But Christianity continued to grow. The churches were run by bishops, and the first ones, along with other Christian thinkers of the time, are known as the Church Fathers. Most of them were killed as well. Right from the start, Christians argued about what to believe and how to behave. One of the Church fathers, a man called Origen, even castrated himself because he wanted to live a pure life, but it didn't catch on. In Britain, Christianity probably arrived with Roman converts trying to escape the persecution, some hope. One of the first British Christians we know about, a man called Alban, was beheaded, for being a Christian. Then a general in the Roman army, called Constantine, became emperor, and he'd recently converted to Christianity, or so he said. His story was that he'd had a vision of a Christian symbol called the Chi Rho, the first two letters of Christ in Greek. He heard the words by this sign conquer, so he got his soldiers to paint it on their shields, beat anyone who fancied a fight, and became emperor. But his conversion might have been a crafty political move, Constantine wanted everyone to work together, but the Roman religion got in the way because different people worshipped different gods. He saw Christianity, a religion in which everyone worshipped the same god, as a good way to unite the empire. Little did he know how things would turn out.

Constantine passed a law that allowed Christians freedom to worship without persecution. This meant that the bishops could get together to decide exactly what they all believed. They drew up the first draft of the Nicene Creed, a statement of their beliefs that churches still use today. This big bishop-y get together was called an ecumenical council, and there were seven in all because the arguments went on and on, mainly about Jesus. Some people believed he was just a man. Some people believed he was God and had disguised himself as a man. Some people believed he was two beings, God and man in one body. The councils eventually decided that Jesus was totally God and totally man at the same time.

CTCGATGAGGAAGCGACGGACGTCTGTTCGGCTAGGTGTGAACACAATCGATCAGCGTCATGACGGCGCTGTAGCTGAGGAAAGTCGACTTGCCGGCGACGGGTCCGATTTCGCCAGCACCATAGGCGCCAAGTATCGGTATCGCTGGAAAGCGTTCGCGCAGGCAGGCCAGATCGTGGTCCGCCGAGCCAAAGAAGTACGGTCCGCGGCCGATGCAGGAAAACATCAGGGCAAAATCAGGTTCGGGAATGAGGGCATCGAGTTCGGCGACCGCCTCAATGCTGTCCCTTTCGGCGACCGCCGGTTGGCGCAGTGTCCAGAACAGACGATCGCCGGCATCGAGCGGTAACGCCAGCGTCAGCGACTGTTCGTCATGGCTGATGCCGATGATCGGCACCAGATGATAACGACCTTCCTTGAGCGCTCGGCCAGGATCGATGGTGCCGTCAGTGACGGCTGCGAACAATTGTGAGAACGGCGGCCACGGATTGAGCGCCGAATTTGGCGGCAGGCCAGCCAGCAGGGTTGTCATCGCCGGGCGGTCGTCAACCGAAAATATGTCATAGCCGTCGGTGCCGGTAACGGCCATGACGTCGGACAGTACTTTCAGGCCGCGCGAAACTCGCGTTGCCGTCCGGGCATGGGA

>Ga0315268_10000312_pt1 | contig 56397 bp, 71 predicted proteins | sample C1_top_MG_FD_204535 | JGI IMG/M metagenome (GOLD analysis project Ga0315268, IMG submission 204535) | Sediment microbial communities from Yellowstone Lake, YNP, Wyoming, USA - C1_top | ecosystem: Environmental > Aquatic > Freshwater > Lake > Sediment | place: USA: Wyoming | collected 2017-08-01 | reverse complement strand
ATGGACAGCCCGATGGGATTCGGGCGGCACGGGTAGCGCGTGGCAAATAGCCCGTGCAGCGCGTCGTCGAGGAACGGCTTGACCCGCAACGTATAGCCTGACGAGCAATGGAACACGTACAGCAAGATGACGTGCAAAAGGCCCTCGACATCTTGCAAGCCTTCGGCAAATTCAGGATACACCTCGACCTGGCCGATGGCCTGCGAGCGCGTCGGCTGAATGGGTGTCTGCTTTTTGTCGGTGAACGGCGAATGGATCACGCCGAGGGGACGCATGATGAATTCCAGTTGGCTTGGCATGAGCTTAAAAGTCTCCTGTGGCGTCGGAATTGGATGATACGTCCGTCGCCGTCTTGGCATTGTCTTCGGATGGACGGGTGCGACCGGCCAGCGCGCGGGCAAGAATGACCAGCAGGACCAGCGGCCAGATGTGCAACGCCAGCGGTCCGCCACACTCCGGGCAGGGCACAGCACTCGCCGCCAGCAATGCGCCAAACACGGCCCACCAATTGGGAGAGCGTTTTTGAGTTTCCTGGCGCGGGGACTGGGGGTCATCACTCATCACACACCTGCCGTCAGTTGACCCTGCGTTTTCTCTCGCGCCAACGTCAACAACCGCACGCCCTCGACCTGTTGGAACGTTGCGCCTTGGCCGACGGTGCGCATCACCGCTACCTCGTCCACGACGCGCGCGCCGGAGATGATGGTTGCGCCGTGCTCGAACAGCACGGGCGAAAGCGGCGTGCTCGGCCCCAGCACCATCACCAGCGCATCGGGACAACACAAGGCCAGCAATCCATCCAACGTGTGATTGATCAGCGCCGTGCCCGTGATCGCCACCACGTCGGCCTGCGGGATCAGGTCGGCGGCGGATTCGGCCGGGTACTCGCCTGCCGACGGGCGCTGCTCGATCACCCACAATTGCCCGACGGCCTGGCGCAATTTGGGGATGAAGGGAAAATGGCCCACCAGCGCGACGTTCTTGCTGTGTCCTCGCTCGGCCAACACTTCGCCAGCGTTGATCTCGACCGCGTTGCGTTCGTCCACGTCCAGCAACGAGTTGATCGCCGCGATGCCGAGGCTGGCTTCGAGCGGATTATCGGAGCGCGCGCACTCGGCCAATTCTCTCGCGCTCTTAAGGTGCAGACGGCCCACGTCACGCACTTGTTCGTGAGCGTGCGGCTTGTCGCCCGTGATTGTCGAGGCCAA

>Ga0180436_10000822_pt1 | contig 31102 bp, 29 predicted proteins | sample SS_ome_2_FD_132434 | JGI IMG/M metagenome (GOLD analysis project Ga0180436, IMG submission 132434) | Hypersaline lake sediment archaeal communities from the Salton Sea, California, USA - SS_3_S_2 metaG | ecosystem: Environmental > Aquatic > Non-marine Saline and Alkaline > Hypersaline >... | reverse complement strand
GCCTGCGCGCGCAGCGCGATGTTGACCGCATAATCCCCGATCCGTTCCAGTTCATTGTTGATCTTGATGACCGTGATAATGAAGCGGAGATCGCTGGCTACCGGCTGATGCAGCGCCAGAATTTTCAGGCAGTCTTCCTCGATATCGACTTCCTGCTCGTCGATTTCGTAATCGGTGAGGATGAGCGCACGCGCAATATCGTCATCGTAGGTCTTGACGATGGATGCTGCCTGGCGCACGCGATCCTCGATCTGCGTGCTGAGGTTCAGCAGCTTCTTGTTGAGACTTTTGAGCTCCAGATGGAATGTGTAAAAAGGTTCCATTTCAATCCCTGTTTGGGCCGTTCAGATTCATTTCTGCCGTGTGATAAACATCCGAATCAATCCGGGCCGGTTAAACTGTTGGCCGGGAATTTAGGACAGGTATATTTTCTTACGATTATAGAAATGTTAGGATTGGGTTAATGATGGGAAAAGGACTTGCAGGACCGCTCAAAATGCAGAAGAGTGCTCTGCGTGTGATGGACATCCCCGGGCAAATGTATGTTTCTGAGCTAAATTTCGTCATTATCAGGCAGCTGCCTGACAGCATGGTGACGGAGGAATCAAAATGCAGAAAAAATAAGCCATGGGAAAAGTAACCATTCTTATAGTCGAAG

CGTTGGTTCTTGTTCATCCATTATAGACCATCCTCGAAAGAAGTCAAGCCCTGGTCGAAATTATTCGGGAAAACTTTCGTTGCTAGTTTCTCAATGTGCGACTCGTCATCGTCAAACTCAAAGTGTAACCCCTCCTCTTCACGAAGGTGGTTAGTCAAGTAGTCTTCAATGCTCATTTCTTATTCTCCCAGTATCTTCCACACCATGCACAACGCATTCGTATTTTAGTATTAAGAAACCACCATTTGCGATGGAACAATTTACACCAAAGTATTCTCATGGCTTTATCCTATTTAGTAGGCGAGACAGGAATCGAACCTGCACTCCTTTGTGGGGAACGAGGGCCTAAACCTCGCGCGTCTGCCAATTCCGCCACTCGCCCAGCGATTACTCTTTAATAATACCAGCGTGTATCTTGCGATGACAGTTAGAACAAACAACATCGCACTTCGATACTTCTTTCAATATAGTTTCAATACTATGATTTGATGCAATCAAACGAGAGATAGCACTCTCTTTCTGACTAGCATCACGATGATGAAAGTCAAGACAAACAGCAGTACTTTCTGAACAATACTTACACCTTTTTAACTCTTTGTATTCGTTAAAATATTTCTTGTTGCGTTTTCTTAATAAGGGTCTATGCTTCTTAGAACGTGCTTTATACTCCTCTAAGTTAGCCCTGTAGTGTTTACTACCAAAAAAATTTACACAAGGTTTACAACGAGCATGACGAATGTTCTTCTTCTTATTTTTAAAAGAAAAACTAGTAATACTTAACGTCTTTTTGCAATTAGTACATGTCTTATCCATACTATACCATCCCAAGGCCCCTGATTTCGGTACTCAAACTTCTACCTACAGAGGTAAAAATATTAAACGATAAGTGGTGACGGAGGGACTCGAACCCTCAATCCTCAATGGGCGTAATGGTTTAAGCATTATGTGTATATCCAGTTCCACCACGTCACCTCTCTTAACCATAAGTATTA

Christianity was made the Roman Empire's official religion by the Emperor Theodosius, who also split the empire in two, and despite the bishops efforts to keep everyone together, the church was beginning to split up as well. The Nestorians left at the Council of Ephesus because they believed that Jesus was just a man, and God's Spirit had come to live inside him. More people, known today as the Oriental Orthodox Churches, left at the Council of Chalcedon. They didn't like the Council's description of Jesus, of one substance with the father, and at the same time of one substance with man, because they thought it sounded too much like what the Nestorians had said. They also didn't like how powerful the Bishop of Rome was becoming.

For a long time now, the Bishop of Rome, also called the Pope, had been gaining power partly because he'd inherited the authority of the Apostle Peter, but mainly because those guys in Rome were really good at organising everyone. The Western church and the Eastern Church was slowly drifting apart. They just didn't talk anymore. Most people in the West spoke Latin. Most people in the East spoke Greek, and the East didn't like having to do what the Pope said all the time. And then the West added some words to the Nicene Creed without asking the East. They were living separate lives. For a while, the Eastern Church was more powerful than the West, which had to cope with marauding vandals, the fall of the Roman Empire and the Dark Ages. By the time the West had sorted itself out, the East had challenges of its own, as a new religion called Islam spread out from Arabia. In the West, Charlemagne was now ruling well, most of it, he gave himself the title Holy Roman Emperor and got the Pope to crown him. This gave the Pope even more power, because from now on you couldn't be emperor unless the Pope said so.